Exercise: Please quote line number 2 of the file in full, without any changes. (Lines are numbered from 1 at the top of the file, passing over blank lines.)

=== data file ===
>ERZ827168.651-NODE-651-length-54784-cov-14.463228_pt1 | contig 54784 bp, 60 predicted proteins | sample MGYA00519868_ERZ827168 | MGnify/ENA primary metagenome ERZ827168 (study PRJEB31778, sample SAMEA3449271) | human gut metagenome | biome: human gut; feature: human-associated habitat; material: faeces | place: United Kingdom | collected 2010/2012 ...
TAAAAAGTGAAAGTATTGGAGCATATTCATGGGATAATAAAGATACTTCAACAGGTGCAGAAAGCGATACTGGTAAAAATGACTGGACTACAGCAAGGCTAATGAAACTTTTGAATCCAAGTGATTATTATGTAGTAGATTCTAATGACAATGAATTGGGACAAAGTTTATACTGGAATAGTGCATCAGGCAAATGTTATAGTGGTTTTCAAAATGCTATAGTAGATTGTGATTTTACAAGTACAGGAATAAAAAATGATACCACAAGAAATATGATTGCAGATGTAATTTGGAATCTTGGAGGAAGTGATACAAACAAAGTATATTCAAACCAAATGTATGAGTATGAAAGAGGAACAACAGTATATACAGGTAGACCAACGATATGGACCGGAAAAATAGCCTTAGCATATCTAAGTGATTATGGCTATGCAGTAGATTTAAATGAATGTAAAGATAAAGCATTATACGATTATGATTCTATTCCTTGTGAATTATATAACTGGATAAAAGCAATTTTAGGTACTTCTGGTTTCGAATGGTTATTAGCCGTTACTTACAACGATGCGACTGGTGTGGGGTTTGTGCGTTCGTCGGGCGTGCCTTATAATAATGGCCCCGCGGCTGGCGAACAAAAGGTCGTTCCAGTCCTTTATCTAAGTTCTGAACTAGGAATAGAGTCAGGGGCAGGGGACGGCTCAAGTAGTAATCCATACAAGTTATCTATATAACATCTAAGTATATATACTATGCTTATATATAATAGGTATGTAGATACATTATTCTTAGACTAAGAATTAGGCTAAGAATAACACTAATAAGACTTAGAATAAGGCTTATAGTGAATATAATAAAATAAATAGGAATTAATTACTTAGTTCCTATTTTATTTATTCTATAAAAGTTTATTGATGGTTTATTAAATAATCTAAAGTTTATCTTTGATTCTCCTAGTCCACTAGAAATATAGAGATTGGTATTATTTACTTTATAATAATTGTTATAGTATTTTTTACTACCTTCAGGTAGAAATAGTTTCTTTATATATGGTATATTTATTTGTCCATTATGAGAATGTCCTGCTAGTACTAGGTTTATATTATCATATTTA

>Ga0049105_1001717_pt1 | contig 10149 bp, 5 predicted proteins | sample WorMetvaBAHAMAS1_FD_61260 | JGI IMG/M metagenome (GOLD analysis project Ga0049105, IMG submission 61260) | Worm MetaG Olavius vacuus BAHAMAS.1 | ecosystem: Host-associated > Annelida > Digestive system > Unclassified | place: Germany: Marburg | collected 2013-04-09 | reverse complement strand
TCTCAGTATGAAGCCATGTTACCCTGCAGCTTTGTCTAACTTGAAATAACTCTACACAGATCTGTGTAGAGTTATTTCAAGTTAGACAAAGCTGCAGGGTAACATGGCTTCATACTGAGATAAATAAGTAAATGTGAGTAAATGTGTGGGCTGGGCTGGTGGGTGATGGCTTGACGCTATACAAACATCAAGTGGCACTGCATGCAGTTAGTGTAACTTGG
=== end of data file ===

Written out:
TAAAAAGTGAAAGTATTGGAGCATATTCATGGGATAATAAAGATACTTCAACAGGTGCAGAAAGCGATACTGGTAAAAATGACTGGACTACAGCAAGGCTAATGAAACTTTTGAATCCAAGTGATTATTATGTAGTAGATTCTAATGACAATGAATTGGGACAAAGTTTATACTGGAATAGTGCATCAGGCAAATGTTATAGTGGTTTTCAAAATGCTATAGTAGATTGTGATTTTACAAGTACAGGAATAAAAAATGATACCACAAGAAATATGATTGCAGATGTAATTTGGAATCTTGGAGGAAGTGATACAAACAAAGTATATTCAAACCAAATGTATGAGTATGAAAGAGGAACAACAGTATATACAGGTAGACCAACGATATGGACCGGAAAAATAGCCTTAGCATATCTAAGTGATTATGGCTATGCAGTAGATTTAAATGAATGTAAAGATAAAGCATTATACGATTATGATTCTATTCCTTGTGAATTATATAACTGGATAAAAGCAATTTTAGGTACTTCTGGTTTCGAATGGTTATTAGCCGTTACTTACAACGATGCGACTGGTGTGGGGTTTGTGCGTTCGTCGGGCGTGCCTTATAATAATGGCCCCGCGGCTGGCGAACAAAAGGTCGTTCCAGTCCTTTATCTAAGTTCTGAACTAGGAATAGAGTCAGGGGCAGGGGACGGCTCAAGTAGTAATCCATACAAGTTATCTATATAACATCTAAGTATATATACTATGCTTATATATAATAGGTATGTAGATACATTATTCTTAGACTAAGAATTAGGCTAAGAATAACACTAATAAGACTTAGAATAAGGCTTATAGTGAATATAATAAAATAAATAGGAATTAATTACTTAGTTCCTATTTTATTTATTCTATAAAAGTTTATTGATGGTTTATTAAATAATCTAAAGTTTATCTTTGATTCTCCTAGTCCACTAGAAATATAGAGATTGGTATTATTTACTTTATAATAATTGTTATAGTATTTTTTACTACCTTCAGGTAGAAATAGTTTCTTTATATATGGTATATTTATTTGTCCATTATGAGAATGTCCTGCTAGTACTAGGTTTATATTATCATATTTA